The New York Times recently reported on the rise of alternative economic networks in Greece (“Battered by Economic Crisis, Greeks Turn to Barter Networks,” October 1). As the shortcomings of the mainstream economy become more apparent globally, we can expect to see more participation in alternative economies.
The Times describes how an alternative economic network in the city of Volos works:
People sign up online and get access to a database that is kind of like a members-only Craigslist. One unit of TEM [Local Alternative Unit] is equal in value to one euro, and it can be used to exchange good and services. Members start their accounts with zero, and they accrue credit by offering goods and services.
The online network includes a rating system to boost quality control. Loans and vouchers that can be used like checks are also available to participants.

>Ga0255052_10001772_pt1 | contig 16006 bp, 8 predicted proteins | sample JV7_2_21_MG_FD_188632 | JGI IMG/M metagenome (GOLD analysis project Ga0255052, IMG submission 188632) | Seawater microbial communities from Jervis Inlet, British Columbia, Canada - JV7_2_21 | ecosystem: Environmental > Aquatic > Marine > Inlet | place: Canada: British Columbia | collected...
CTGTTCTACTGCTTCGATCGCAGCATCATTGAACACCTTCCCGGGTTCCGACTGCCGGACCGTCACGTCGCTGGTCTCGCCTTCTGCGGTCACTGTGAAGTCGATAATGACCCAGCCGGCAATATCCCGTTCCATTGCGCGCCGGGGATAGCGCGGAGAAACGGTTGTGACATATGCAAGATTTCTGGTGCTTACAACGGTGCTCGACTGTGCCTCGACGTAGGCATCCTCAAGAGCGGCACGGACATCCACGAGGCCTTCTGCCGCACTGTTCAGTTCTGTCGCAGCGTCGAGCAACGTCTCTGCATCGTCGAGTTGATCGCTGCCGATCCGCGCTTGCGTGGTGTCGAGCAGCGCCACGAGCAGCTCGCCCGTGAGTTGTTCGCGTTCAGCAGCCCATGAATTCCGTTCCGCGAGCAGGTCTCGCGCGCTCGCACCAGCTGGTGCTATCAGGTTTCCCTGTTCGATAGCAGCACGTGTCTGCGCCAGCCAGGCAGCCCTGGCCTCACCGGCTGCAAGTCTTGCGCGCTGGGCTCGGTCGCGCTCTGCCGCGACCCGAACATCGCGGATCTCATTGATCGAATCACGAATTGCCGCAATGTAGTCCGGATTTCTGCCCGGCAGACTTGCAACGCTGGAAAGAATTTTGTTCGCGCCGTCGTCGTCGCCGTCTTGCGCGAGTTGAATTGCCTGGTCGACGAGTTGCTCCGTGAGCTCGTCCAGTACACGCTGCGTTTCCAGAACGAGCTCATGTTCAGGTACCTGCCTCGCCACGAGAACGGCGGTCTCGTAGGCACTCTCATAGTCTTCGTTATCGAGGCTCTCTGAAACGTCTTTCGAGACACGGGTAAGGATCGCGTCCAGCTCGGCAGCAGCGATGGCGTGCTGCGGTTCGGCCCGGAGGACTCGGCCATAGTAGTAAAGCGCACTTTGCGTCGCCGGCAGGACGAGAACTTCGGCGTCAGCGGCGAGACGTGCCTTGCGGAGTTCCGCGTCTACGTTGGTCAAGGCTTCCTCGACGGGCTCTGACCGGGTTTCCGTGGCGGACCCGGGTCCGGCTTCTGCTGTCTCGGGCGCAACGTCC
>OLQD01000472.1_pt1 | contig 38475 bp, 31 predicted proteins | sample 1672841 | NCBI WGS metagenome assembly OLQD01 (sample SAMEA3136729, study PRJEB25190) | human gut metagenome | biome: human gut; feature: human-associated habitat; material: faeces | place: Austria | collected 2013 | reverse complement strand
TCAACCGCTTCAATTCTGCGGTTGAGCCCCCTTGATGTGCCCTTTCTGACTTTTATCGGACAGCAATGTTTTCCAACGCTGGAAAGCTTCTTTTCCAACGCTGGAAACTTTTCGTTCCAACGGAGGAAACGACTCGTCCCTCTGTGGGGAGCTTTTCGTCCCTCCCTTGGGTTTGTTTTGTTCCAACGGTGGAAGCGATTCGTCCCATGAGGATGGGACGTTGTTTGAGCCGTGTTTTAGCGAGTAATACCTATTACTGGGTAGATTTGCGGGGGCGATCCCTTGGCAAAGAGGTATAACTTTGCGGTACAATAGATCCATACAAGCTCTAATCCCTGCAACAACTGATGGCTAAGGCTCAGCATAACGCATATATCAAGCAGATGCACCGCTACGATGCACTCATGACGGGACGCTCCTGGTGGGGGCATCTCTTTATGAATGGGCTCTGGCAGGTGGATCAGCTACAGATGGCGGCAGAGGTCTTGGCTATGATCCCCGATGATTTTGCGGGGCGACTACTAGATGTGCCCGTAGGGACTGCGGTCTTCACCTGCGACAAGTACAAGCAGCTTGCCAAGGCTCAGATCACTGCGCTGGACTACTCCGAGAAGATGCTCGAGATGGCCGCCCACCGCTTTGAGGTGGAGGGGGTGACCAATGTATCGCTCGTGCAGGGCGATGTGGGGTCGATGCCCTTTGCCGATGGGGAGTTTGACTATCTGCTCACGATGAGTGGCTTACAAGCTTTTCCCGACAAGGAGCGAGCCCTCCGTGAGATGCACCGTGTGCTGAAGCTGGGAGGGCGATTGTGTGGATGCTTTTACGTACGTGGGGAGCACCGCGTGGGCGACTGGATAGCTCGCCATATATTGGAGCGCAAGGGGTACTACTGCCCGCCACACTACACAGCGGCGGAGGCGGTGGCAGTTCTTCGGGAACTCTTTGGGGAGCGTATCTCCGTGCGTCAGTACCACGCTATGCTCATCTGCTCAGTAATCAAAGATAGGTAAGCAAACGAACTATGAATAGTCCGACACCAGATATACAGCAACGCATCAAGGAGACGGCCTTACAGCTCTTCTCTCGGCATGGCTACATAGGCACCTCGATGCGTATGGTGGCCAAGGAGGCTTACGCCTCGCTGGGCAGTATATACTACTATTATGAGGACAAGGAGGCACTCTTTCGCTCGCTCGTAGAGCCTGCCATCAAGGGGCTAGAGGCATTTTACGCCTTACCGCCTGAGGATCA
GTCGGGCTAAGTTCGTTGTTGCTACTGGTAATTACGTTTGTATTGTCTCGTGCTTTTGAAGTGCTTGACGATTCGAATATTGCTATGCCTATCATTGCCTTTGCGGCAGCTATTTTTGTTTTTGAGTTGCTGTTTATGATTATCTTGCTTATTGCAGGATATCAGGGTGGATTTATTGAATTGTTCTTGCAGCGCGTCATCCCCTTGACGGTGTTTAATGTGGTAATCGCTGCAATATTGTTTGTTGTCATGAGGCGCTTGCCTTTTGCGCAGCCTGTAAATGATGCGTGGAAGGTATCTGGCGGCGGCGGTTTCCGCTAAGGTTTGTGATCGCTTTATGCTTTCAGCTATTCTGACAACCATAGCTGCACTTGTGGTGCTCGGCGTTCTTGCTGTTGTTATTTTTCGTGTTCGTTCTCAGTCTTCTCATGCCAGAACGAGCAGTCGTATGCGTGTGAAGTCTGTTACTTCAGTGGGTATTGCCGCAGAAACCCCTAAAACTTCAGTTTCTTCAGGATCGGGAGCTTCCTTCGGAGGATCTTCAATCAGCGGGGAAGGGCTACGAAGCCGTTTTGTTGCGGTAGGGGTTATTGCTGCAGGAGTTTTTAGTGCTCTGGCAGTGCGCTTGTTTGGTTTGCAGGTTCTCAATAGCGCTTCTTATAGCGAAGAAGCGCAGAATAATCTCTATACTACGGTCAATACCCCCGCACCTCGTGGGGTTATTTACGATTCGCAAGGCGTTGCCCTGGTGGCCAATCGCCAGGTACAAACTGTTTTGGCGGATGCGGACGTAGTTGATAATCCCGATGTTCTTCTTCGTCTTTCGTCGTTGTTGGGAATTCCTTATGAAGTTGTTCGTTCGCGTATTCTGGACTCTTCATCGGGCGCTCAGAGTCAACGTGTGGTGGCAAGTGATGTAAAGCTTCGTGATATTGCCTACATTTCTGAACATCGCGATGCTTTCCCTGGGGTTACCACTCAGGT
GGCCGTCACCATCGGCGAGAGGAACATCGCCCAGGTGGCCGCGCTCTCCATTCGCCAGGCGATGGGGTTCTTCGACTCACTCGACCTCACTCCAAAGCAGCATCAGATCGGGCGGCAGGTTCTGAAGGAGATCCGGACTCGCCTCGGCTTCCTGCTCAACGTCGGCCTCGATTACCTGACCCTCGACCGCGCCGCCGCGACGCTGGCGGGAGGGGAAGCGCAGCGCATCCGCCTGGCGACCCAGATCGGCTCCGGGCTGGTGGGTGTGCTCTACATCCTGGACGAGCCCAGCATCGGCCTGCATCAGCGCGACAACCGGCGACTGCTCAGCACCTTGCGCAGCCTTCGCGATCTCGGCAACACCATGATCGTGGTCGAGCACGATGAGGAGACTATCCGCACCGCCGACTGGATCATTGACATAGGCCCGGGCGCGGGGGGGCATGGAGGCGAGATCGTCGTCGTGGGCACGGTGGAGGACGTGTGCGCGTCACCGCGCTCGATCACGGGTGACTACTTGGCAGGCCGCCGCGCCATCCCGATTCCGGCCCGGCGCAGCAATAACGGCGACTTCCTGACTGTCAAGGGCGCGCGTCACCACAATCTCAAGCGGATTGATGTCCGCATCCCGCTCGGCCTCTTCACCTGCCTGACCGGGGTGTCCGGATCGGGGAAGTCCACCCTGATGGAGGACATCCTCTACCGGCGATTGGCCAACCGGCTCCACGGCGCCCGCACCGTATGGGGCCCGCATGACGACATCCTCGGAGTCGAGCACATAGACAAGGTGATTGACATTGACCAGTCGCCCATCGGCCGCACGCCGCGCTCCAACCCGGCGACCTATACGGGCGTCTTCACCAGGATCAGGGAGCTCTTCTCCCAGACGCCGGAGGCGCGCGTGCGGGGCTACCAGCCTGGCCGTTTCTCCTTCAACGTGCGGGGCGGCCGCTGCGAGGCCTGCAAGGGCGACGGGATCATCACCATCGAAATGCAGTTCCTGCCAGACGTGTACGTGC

The opportunities that the network engenders are especially important at a time when news from Greece tends to be grim — most recently, massive wage cuts have been proposed for state-controlled publicly listed companies. When the system fails to deliver what it promised in exchange for power, alternative economic networks offer a real social safety net for people to fall back on.
But investing in alternative networks is beneficial not just as insurance, but as a means to greater individual and community autonomy. A Volos resident described the sense of empowerment that came from participating in the alternative economy. “The most exciting thing you feel when you start is this sense of contribution,” she told the Times. “You have much more than your bank account says. You have your mind and your hands.”
Alternative economies create more options for people to use what they have to get what they want in a peaceable manner. Participants do not need to wait around for someone with money to create jobs, but can directly interact with each other to meet needs and thrive. By participating in an alternative economy, individuals make their livelihood less subject to the decisions of official banks or governments.